The diseases involved are more than 40: the complete list can be consulted in the Official Gazette. "In general we can say that they all belong to the group of hereditary metabolic diseases o inborn errors of metabolism, a group of genetic diseases caused by the failure of a metabolic pathway "explains La Marca.

A metabolic pathway is a set of biochemical transformations that allow to pass from some substances possibly derived from food (the substrates) to other substances that serve specific cellular tasks (the products). These transformations are accomplished by proteins called enzymes. If an enzyme malfunctions or malfunctions, because there is an alteration in the DNA sequence that carries the information to build it, metabolic disease arises.

"The possible consequences are mainly two" explains the expert. "On the one hand, theaccumulation of substrates which are not processed properly and are often very toxic for the organism; on the other the lack of products and therefore of the function they perform, sometimes fundamental. The damage caused by the disease may depend on only one of these effects or on both. "Generally, the symptoms are systemic, that is, they affect multiple organs and systems and the nervous system.

Among the examples, La Marca cites the organic aciduria, such as methylmalonic acidemia and fatty acid beta-oxidation defects, a possible cause of sudden infant death. "However, if they are identified at birth, a modification of the diet is enough to allow an absolutely normal life".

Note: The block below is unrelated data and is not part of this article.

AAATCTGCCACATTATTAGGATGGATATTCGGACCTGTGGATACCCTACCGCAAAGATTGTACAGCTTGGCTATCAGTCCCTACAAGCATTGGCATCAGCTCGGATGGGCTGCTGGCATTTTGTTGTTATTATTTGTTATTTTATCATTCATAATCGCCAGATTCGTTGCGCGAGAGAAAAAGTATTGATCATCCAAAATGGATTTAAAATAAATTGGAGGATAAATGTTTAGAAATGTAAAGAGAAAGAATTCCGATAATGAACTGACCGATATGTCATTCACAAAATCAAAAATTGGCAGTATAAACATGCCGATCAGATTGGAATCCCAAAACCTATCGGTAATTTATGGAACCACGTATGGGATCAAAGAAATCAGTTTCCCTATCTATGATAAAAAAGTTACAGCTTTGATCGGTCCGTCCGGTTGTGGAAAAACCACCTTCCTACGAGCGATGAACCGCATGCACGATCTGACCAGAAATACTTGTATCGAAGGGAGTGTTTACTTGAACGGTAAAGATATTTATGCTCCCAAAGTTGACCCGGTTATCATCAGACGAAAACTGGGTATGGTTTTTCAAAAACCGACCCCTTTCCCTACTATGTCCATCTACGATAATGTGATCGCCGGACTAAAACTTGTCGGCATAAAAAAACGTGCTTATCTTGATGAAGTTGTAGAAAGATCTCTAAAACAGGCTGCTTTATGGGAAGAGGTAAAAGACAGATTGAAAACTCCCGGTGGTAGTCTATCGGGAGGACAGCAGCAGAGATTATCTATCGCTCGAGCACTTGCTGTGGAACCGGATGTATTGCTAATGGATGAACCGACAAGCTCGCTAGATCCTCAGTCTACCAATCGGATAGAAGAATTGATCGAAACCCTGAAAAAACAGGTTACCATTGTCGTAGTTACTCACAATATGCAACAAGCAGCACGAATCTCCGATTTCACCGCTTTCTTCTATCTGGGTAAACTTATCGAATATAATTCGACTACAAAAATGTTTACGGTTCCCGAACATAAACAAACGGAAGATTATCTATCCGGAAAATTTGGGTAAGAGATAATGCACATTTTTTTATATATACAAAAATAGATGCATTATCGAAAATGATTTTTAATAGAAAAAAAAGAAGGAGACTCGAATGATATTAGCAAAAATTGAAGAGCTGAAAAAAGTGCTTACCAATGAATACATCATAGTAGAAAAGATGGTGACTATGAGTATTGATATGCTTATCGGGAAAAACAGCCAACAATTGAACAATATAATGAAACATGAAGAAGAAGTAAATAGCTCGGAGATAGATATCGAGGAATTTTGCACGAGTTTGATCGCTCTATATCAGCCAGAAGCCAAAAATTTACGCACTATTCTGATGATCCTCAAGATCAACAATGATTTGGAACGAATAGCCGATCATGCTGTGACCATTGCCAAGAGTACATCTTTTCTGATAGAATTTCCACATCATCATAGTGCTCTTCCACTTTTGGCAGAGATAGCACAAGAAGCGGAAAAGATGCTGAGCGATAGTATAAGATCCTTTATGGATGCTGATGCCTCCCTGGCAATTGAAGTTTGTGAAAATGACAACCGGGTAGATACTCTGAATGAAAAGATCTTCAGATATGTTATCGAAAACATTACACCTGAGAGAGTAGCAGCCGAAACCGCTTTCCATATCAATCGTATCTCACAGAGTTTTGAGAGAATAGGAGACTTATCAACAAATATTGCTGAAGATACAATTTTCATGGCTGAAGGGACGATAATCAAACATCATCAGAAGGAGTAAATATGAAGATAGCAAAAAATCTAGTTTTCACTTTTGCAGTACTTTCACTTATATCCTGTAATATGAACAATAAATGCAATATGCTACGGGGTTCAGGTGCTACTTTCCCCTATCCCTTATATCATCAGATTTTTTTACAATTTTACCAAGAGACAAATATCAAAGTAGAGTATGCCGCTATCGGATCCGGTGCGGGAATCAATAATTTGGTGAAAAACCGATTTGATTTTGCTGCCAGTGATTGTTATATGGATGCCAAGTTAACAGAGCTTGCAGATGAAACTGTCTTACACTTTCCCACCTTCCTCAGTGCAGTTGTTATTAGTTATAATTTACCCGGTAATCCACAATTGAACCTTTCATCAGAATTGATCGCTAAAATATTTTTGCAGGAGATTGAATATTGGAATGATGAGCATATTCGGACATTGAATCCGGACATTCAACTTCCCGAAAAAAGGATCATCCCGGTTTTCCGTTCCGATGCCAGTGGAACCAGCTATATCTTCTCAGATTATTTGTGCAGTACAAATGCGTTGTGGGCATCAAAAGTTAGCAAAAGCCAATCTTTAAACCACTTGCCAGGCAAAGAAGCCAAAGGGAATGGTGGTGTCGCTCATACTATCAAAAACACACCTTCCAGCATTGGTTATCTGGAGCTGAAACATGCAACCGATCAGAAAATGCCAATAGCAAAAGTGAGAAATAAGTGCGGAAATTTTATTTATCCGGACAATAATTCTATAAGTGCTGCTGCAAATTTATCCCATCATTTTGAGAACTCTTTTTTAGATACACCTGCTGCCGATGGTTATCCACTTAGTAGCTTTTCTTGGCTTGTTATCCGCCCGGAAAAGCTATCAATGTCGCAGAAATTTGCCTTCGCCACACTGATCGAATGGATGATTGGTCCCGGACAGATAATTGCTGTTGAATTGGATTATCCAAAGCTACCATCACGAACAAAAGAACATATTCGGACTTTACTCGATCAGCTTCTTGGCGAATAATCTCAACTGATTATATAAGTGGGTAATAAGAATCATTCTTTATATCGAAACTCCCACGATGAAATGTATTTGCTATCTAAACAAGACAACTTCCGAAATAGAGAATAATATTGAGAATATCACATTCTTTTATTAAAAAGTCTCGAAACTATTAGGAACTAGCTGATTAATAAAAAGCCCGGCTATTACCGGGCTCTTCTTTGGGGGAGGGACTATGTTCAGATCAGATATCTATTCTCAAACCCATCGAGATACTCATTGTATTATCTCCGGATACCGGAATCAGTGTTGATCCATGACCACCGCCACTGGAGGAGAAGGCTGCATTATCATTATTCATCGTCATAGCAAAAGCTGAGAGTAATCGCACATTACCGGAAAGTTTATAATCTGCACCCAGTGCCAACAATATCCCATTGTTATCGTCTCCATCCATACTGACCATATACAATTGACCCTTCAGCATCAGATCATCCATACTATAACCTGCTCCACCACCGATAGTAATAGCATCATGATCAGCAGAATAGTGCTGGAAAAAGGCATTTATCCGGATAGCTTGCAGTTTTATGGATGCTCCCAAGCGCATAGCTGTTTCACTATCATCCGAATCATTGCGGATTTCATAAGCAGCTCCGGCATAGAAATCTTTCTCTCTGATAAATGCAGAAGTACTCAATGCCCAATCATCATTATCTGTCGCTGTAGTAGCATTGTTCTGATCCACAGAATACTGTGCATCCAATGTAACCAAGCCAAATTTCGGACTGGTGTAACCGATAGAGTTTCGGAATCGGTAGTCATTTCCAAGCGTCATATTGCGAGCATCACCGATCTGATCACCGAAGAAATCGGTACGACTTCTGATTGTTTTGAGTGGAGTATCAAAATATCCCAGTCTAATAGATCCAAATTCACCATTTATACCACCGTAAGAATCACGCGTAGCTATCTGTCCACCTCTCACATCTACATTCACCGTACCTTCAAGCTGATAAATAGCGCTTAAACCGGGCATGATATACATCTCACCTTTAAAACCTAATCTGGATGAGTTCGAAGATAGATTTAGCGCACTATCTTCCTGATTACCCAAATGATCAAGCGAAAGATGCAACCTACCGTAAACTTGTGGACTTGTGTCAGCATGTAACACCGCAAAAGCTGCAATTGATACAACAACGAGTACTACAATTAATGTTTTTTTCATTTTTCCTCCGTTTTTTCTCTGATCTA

How can inherited metabolic diseases be treated?

Treatment for these diseases can usually include some dietary interventions or the administration of medications, vitamins or enzymes, or both. "These are not - explains La Marca - definitive cures, but tools that in any case allow to neutralize in whole or in part the metabolic defects responsible for damage to the body".

For example: in the case of phenylchetonuria, which involves the inability to metabolize the amino acid phenylalanine, is bet on one low protein diet, therefore with few foods of animal origin, and rich in unsaturated fats and on the possible administration of protein supplements without phenylalanine (indications from European guidelines on phenylketonuria). In the case of the Pompe diseaseInstead, enzyme replacement therapy is used: in practice, the body is supplied with the enzyme that the disease prevents it from producing.

How many children are affected?

"Taken individually, these diseases are rare or very rare, but if we consider them all together, the load is very significant "explains La Marca." Considering the bulk of the diseases on the list of law and excluding phenylketonuria and hypothyridism, more known and frequent, it is estimated a new case every 1500 births about".

It means about 350 children a year, in Del Paese, are born with a sort of time bomb in their bodies: a disease that could seriously compromise their future, but which, thanks to expanded newborn screening, can be promptly recognized and treated.

How does newborn screening work: where is it done, when is it done, how is the outcome communicated?

"Extended screening must be done in a very specific time window, that is between 48 and 72 hours after birth"La Marca affirms. If done before it could give unreliable results, because perhaps the various enzyme systems of the newborn are not yet well stabilized. If done later, however, for some diseases there is the risk that it is already too late.